If the risk of significant harm threshold is not met you may wish to discuss possible  actions with your supervisor, a colleague or someone else suggested by your agency as a suitable person to contact regarding child protection concerns. For assistance in identifying supports and services for the child and family you could access other resources e.g. Family Referral Service, if available, HSNet website, Families NSW website, DV line or a local referral or advice service.


Statewide Information Sessions

TAFE Cross Agency Briefings are being held throughout November and early December at over 550 locations across NSW for all key mandatory reporters from government and non-government organisations. These three hour sessions will provide an overview of the changes to the child protection system including information about Child Wellbeing Units, changes to the threshold of reporting to Community Services and new guidance on information exchange. Full day sessions will be held in locations with a high percentage of Aboriginal population.

A complete list of information sessions and online registration is available at http://www.nsi.tafensw.edu.au/courseregokts/ . Apart from providing key information on Keep Them Safe, these sessions are a good opportunity to network with other mandatory reporters in your local area.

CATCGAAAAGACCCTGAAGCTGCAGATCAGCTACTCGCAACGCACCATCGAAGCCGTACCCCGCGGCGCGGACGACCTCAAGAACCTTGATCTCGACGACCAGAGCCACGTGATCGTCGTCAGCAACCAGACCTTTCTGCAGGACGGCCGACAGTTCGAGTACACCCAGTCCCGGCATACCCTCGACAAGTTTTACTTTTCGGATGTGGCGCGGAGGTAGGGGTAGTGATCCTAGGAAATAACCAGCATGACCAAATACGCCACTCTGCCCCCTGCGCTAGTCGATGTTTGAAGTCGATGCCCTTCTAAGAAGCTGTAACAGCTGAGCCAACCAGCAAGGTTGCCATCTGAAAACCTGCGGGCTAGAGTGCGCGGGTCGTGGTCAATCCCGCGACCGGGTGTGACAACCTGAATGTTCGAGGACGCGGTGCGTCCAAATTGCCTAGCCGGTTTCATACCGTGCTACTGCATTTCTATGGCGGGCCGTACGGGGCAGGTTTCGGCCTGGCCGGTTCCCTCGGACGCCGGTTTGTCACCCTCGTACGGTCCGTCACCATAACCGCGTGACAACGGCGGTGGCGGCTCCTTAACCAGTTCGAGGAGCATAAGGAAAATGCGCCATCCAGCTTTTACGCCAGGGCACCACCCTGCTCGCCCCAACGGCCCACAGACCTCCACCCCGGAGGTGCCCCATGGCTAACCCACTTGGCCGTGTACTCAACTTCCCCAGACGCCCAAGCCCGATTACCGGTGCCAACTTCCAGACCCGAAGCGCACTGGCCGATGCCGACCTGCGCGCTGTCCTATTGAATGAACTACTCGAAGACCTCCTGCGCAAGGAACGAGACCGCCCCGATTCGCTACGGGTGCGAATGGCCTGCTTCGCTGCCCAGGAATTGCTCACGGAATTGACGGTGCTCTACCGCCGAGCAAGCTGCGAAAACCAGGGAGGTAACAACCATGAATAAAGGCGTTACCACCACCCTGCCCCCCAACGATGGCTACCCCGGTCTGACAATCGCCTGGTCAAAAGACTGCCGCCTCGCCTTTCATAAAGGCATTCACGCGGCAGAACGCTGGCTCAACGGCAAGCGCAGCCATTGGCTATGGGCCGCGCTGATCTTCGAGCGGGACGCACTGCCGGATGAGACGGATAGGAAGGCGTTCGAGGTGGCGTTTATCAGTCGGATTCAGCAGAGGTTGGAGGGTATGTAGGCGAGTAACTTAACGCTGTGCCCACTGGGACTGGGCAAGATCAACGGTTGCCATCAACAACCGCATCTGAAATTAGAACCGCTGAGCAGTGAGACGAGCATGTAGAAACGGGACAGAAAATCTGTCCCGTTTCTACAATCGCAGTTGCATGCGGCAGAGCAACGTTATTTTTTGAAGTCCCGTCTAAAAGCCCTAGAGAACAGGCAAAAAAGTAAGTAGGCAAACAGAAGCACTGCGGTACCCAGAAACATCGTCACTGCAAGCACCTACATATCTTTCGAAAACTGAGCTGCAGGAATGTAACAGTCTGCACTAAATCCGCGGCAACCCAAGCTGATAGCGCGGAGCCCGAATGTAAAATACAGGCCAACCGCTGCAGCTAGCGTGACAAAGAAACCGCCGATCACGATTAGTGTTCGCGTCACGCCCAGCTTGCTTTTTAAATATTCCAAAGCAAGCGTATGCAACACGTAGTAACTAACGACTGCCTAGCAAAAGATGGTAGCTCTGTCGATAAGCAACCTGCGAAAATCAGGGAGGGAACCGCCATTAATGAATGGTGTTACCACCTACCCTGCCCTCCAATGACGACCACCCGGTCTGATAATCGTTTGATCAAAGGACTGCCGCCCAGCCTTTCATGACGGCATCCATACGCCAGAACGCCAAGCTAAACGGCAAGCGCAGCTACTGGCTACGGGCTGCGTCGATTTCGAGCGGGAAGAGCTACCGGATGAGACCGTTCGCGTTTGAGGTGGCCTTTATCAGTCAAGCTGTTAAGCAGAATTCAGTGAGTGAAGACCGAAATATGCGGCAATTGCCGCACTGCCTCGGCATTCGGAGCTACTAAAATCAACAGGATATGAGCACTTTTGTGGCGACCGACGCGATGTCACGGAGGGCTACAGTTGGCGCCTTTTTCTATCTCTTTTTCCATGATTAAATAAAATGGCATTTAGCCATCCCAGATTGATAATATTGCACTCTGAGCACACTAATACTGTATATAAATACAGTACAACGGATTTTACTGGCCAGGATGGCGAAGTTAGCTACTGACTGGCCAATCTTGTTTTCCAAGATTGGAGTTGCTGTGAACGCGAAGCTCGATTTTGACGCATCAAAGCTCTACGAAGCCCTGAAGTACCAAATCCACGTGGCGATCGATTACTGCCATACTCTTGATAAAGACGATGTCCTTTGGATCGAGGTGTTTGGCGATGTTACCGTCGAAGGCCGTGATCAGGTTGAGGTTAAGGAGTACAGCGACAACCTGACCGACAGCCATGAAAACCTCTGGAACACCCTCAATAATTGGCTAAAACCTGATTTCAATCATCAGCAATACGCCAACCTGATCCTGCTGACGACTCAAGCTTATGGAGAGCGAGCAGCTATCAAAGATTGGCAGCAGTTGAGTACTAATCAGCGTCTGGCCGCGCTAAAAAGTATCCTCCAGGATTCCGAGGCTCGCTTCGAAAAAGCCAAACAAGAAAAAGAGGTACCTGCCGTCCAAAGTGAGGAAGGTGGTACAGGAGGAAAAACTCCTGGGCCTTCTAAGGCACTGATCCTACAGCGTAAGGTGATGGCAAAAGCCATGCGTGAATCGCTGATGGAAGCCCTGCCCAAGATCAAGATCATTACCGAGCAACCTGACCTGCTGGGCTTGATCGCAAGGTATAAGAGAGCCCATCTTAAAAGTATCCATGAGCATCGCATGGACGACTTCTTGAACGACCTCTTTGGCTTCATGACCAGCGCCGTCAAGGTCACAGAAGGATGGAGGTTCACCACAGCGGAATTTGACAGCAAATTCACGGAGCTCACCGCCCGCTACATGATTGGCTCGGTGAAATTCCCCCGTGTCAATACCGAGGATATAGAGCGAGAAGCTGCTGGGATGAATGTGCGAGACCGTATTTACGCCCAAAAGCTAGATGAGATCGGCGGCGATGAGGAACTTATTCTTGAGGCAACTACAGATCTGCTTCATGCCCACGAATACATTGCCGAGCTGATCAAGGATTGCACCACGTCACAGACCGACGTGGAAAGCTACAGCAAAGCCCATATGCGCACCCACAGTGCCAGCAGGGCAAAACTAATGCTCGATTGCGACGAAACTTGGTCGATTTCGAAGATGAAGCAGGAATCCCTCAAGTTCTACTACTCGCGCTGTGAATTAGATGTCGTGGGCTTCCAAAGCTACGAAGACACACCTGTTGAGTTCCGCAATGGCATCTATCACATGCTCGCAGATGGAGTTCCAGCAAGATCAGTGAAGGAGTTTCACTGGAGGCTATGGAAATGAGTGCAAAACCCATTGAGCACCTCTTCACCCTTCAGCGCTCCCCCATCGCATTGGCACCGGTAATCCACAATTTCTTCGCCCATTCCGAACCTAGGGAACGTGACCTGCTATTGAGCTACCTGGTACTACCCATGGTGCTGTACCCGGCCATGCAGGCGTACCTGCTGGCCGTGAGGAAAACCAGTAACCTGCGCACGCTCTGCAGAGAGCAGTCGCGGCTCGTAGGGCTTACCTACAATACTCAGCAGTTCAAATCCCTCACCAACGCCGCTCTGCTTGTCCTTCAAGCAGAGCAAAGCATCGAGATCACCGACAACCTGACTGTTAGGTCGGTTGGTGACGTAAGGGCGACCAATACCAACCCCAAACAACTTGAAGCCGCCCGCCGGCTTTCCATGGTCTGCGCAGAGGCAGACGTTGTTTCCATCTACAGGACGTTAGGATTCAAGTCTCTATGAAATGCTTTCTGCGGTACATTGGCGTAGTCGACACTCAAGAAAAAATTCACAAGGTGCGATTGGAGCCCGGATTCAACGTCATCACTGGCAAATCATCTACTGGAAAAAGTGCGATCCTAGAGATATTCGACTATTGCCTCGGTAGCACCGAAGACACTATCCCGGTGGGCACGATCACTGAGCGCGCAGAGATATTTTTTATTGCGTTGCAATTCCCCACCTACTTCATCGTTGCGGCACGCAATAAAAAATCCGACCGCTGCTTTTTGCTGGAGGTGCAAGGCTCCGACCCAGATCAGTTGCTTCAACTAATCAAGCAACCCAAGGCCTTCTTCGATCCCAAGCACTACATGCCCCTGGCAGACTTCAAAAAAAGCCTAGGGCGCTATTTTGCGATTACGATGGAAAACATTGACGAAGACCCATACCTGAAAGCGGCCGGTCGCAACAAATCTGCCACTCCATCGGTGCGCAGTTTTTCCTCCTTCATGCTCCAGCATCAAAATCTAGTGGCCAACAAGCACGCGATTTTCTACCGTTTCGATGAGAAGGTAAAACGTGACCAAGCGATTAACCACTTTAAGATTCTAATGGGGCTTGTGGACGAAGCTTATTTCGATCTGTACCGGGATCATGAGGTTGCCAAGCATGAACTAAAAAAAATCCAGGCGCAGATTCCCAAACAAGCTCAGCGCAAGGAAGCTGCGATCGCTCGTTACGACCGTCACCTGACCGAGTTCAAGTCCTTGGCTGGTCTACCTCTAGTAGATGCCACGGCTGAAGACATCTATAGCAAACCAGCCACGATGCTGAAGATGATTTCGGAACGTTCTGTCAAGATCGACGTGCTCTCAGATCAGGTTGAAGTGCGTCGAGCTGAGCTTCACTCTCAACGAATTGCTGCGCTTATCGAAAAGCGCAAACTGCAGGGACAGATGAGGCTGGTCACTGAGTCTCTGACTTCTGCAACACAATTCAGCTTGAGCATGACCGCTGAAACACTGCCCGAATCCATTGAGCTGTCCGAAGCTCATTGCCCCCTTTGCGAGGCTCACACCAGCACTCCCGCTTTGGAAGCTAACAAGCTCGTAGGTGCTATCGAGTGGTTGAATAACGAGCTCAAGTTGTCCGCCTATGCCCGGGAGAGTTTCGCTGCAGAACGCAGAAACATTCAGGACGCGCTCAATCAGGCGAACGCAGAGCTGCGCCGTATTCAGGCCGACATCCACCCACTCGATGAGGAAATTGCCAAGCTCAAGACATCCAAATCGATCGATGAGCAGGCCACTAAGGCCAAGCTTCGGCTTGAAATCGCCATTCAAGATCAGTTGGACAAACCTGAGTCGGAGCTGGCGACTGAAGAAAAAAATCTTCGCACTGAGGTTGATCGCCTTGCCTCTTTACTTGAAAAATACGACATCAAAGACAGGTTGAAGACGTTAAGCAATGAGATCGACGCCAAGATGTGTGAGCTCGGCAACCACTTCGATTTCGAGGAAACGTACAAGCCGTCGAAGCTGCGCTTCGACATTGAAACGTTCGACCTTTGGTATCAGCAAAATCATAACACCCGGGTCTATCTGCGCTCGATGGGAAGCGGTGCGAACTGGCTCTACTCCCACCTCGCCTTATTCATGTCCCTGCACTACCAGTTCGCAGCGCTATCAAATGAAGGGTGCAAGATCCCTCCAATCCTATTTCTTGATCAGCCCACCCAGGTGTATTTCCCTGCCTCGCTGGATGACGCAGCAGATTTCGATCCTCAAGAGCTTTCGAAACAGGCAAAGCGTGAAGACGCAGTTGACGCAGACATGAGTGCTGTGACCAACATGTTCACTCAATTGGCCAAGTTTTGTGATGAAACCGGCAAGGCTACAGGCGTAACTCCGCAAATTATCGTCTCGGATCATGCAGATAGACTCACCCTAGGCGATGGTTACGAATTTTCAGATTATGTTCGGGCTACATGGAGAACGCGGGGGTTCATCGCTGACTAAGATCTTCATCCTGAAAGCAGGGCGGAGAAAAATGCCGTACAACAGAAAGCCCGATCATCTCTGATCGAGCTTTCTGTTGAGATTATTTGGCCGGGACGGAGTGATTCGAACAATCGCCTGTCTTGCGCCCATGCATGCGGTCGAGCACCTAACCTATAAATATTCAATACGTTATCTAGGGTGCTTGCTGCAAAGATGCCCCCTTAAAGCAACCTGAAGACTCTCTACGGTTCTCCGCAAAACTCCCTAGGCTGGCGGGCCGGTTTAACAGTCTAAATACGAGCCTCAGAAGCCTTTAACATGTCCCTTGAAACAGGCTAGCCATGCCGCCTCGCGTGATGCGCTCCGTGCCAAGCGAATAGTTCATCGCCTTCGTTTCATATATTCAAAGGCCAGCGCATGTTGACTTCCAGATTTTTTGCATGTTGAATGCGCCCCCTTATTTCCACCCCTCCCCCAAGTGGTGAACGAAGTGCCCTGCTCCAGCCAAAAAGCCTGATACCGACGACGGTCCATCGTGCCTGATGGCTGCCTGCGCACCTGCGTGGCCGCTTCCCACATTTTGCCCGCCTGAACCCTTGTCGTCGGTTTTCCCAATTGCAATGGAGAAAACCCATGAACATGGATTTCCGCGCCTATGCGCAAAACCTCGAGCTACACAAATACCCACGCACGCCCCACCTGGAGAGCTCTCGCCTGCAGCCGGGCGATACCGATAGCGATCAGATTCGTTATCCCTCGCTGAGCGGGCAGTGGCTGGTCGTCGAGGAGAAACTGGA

Regional Engagement Tour

Professionals across the State, whose work involves supporting the safety and wellbeing of children and families, seized the opportunity to learn more about the NSW Government's Keep Them Safe reforms as part of a six-week Regional Engagement Tour which wrapped up in Wagga Wagga on October 16.

More than 1500 people participated in information forums, held in 11 locations around the state to update Government and non-Government workers on Keep Them Safe and to promote a deeper understanding of what the reforms mean for services on the ground.